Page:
Aussie mum's shock as she opens Telstra phone bill for $465,000
A Western Australian woman was left reeling after receiving a monthly phone bill of almost half a million dollars from Telstra.
Mother-of-three Karen usually has to set aside $400 a month for her family’s phone and internet plan – but her bill in April said that she owed Telstra an astronomical $465,595.23.
Speaking to A Current Affair, Karen said she did not think her family could have managed to use that much data to incur such a high bill.
“Has it been hacked? How has it actually managed to do that much data download without bursting into flames?” she questioned.
According to tech expert Trevor Long, the family would need to spend nearly 4.5 million hours on Facebook or stream 30,000 movies in a month to push the bill to that level.
“I think if there was actually that much traffic going through your home network… I don’t think the average home router or home network could cope with it,” Long told A Current Affair.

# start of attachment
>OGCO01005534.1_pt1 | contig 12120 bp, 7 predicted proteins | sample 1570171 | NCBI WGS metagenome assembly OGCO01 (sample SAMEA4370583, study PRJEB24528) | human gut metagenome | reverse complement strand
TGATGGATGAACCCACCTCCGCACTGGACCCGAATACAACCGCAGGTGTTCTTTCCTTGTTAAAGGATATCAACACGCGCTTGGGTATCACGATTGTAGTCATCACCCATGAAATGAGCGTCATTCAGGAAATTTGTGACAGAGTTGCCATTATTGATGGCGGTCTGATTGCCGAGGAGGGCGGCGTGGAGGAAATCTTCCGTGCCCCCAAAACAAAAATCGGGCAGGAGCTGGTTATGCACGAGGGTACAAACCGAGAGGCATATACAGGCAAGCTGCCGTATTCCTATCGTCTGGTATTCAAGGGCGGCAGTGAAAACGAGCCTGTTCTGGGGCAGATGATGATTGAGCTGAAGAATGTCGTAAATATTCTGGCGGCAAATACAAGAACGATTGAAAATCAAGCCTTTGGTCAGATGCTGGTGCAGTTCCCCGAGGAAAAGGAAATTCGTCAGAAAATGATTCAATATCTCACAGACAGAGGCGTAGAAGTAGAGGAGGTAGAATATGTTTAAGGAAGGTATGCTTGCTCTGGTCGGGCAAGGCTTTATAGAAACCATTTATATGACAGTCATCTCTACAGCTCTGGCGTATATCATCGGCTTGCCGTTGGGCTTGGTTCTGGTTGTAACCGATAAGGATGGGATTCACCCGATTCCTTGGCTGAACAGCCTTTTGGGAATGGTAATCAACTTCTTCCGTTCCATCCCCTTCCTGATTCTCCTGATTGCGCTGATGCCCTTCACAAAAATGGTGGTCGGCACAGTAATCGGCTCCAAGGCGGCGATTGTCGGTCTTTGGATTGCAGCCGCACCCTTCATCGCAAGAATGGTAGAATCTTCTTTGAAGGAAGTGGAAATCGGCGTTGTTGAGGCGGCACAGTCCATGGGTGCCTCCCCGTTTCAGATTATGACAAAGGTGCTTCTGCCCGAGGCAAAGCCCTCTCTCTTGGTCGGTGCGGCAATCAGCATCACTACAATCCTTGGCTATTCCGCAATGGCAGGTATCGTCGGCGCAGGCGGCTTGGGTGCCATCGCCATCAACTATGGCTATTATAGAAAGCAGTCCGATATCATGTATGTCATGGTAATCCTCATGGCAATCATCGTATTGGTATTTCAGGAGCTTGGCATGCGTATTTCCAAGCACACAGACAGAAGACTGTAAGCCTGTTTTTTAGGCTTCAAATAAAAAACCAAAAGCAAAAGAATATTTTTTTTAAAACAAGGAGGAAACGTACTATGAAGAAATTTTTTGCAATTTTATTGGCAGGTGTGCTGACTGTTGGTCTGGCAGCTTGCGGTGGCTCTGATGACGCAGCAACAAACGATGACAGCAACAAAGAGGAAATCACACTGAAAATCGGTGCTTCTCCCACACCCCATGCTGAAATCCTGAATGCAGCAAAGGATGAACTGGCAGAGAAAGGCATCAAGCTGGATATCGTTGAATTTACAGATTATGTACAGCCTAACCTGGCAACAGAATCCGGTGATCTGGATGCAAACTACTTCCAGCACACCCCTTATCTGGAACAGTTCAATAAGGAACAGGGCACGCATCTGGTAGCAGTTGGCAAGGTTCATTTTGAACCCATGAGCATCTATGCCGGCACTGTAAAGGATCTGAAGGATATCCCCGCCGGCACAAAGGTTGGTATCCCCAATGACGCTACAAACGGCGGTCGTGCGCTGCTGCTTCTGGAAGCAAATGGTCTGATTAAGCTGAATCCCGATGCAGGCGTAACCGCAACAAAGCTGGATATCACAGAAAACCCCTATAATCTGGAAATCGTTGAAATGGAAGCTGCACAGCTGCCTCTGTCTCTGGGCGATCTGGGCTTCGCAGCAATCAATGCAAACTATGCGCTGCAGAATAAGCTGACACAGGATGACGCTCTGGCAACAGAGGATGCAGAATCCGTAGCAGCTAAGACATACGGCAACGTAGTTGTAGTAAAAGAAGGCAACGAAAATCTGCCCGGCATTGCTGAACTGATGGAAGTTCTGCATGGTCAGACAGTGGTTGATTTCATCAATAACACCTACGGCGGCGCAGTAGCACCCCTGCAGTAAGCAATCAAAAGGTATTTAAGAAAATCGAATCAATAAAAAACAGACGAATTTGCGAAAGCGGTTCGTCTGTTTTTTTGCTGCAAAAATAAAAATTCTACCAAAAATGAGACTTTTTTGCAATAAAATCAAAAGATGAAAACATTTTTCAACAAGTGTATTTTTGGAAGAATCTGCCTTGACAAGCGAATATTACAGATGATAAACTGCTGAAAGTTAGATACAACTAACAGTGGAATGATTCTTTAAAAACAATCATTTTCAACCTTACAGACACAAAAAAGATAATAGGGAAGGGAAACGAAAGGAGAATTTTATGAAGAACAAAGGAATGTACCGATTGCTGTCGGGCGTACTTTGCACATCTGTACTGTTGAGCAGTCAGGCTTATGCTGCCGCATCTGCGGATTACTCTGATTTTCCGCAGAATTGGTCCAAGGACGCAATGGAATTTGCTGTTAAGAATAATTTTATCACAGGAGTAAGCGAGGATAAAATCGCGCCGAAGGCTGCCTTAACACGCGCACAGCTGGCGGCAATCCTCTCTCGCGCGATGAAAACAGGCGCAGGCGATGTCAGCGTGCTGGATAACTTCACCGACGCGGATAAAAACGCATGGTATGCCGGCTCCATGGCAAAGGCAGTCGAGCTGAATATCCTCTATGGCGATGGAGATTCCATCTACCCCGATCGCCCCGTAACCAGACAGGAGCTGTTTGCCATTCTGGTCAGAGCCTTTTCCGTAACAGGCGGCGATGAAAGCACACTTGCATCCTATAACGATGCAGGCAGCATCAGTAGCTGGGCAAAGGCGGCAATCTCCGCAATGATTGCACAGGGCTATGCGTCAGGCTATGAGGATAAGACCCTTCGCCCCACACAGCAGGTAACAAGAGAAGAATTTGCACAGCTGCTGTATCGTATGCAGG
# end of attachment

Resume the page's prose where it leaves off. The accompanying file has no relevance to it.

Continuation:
Karen said she struggled with having the bill corrected for a month. After failing to make any headway with the customer call centre, she went to her local Telstra shop in Bunbury.
Sales representative Robbie said it was “absolutely a mistake” due to a system misalignment.
However, in the bill for the following month, Karen found that the mistake had not been corrected. The outstanding balance still rolled over and added into her next bill, resulting in a total of $466,000.
“Their billing process failed, their technology failed, their customer service definitely failed, and their management have failed,” she said.
— A Current Affair (@ACurrentAffair9) July 9, 2019
Following the show’s report, Telstra’s group executive for consumer and small business, Michael Ackland, apologised “unreservedly” and confirmed that Karen’s massive bill was incorrect.
“There were two issues – there was a system glitch error that created the original problem, and then human error to not pick it up as quick as we possibly could,” he said.
“[Karen] should ignore that bill, because it takes a little bit of time for the billing systems to process the removal, and we have confirmed with her in writing that all those charges are removed and she should ignore them.”